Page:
Have you ever wondered what "Murder was the Case" would sound like with an indie band behind it? It seems that rap and rock can only follow two formulas: "Walk this Way" or the Judgment Night soundtrack. This Minnesota-based group has plenty of keyboards and samplers to back up some steady guitar, bass and drum action. Their music would be inventive in another genre, and the musicians do know how to pull off the sort of stops and starts that only deejays can usually accomplish. Unfortunately, their rapper rarely pushes his flow past midtempo quarter-notes. He might sound like Snoop, but the new, golf-playing Snoop rather than the old gin-and-juice-guzzler.

Mascott keep things simple. The duo stick to just a few lightly tapped drums and an acoustic guitar yet somehow develop a complete song. The female singer/guitarist knows not to sweat the lyrics and just make sure the melody sounds good. Lyrics aren't quite so vital if you can hit high notes like she can. It's only when she puts down the guitar and gets behind the Rhodes-style keyboard that the pair begins to sound like the Fiery Furnaces, only without the essential keystone of indie cred.

Bathroom Breaks:

By far the worst act of the night. Though most of the press photos only show the two leggy frontwomen, they are backed up by the sort of aging musicians who hang around Guitar Center and buy useless rackmounted preamps. Naturally, when they brought those high quality items to a performance in the sub-basement of the Knitting Factory, the machine quite understandably committed hari kari. The inevitable technical difficulties weren't helped by an unabashed diva attitude. Wait until you've moved up the ranks, and the stairs, before copping the attitude, ladies.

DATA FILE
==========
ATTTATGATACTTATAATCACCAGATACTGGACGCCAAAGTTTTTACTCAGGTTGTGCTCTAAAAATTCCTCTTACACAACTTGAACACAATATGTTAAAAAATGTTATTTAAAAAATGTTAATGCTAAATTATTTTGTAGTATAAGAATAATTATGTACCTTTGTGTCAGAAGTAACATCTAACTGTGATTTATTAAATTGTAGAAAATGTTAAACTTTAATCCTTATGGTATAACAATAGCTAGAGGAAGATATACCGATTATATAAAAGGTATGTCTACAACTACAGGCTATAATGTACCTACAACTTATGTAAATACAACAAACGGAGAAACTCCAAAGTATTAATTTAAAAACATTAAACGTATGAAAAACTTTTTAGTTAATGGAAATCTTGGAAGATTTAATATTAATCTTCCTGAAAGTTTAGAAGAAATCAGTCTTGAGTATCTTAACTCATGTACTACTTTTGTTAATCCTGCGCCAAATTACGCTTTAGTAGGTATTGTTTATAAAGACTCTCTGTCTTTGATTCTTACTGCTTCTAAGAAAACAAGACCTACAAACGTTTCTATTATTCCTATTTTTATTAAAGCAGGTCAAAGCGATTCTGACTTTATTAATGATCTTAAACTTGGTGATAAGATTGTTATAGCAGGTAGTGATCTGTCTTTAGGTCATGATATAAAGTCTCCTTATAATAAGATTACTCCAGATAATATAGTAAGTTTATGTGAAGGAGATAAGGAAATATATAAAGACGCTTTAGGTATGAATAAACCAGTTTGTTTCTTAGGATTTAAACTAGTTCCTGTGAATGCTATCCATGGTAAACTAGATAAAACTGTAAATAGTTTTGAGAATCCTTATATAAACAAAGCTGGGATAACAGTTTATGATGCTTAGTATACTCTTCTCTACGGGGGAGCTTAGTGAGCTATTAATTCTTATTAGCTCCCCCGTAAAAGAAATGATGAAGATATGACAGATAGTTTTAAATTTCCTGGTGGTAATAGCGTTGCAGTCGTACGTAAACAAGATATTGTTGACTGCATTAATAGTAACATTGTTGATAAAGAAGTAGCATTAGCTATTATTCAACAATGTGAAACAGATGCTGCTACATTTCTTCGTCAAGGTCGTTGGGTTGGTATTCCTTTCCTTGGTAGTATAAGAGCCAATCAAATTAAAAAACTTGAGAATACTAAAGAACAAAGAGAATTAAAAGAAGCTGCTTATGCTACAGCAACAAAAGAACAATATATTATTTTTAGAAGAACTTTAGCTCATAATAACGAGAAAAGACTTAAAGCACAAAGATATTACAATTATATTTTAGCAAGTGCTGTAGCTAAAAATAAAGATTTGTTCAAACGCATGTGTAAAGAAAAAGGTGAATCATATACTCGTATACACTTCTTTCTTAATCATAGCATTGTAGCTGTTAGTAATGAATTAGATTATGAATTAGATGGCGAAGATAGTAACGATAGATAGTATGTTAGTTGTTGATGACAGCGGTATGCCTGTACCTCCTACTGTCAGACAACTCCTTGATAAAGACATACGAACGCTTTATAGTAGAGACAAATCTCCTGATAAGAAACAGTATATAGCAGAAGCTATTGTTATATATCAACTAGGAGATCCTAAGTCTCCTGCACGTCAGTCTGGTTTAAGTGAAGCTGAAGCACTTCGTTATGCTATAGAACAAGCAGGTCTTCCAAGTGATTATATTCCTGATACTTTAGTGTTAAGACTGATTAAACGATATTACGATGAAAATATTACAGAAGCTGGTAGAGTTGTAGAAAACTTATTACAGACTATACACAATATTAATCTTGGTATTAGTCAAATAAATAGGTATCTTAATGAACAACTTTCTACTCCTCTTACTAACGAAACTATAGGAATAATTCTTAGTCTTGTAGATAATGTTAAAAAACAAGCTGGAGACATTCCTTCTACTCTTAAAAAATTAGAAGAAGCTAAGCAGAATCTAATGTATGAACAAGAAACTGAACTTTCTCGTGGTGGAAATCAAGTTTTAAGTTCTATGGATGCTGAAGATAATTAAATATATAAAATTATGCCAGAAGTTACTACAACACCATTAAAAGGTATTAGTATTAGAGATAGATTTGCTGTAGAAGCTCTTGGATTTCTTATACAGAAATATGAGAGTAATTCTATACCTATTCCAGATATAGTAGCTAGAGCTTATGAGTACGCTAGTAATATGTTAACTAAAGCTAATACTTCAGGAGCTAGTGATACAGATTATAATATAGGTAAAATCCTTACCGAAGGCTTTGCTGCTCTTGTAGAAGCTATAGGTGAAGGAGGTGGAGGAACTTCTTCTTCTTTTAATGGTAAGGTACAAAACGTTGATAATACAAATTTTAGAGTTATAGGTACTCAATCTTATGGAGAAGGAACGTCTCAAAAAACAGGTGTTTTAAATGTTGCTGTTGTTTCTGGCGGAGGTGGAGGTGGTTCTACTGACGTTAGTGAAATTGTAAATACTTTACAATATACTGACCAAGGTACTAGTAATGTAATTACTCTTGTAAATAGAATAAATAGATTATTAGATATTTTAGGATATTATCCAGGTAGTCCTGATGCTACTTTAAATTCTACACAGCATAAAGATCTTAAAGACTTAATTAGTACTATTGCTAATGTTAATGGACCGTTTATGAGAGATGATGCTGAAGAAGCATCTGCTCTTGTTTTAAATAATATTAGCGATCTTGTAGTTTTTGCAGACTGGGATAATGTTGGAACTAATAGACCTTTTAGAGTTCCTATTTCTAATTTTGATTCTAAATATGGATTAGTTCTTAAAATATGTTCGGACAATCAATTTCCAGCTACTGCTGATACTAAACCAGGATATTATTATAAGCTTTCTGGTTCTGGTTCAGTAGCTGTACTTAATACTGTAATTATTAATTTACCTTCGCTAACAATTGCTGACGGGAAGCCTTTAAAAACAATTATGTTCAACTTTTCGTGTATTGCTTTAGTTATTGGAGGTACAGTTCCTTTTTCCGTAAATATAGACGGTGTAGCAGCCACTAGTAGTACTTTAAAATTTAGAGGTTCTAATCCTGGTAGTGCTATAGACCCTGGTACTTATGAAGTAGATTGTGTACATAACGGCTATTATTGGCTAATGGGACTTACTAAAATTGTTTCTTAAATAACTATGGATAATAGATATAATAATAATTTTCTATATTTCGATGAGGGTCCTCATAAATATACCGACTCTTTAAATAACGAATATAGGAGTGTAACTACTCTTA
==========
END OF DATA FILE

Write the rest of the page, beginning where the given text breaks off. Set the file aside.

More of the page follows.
These Yorkshire, England imports are masters of the rock finale, if not much more. It might be jolly rollicking fun chugging beer and scraping a guitar across an amp, but it doesn't make up for a disjointed set. Soon to tour the UK with the the Kaiser Chiefs and Stephen Malkamus, the Cribs still have some work to do if they wanna get in good with the Jicks. Their slightly askew indie rock sound is promising, slipping in some video game-like guitar lines and fairly impressive vocals but the parts just don't work together. It's surprising since the three members are all related. But then, who says brothers actually think alike?

Though their first riffs sounded like the were pilfered straight from the Dead Kennedys's "California Uber Alles", Santa Rosa band New Trust quickly set up camp in the overcrowded disco-punk campground. There are already too many bands pitching their tents there; the lake has gone scuzzy and the outhouse is starting to stink (just like this metaphor). New Trust's vocals give away the fact that they weren't nursed on Gang of Four and weaned on the Slits. Instead, their leading man sings with all the theatrical panache of Judas Priest. His voice is strong, but the music feels tacked together in a too-late attempt to jump aboard the bandwagon.

This band is as close to pornography as a band can get, and not in a funny, meta-whatever Peaches sort of way. Like other bands tonight, they play off a male-female vocal duality. However, in this case it seems like more of a pimp-hooker duality. Lisa Light appeared on stage spackled in glitter and carrying a sleek, black electric violin that perfectly echoed the shape of her sleek black bustiere and miniskirt. In the moments when not sawing her violin to pieces, she dances like a bartender at Coyote Ugly, doing her best to distract us from Scott Blonde's flat vocals. No offense to her figure, but there's no chance of us not noticing.

Anyone who has ever picked up an acoustic guitar and tried to write a song knows what it's like to strum just a few chords and hear an orchestra an orchestra in your head. But it's much stranger, and not nearly as satisfying, to see someone else do it. The Naysayer is a single female, on stage with only her guitar to protect her. Her simplistic fall over a thin skein of notes and her quickly strummed downstrokes might be a full-blast Ramones song; her arpeggios a harp and symphony. But to us, it's just a faint sketch, we don't know whether the end result would be a Michelangelo or a cave painting.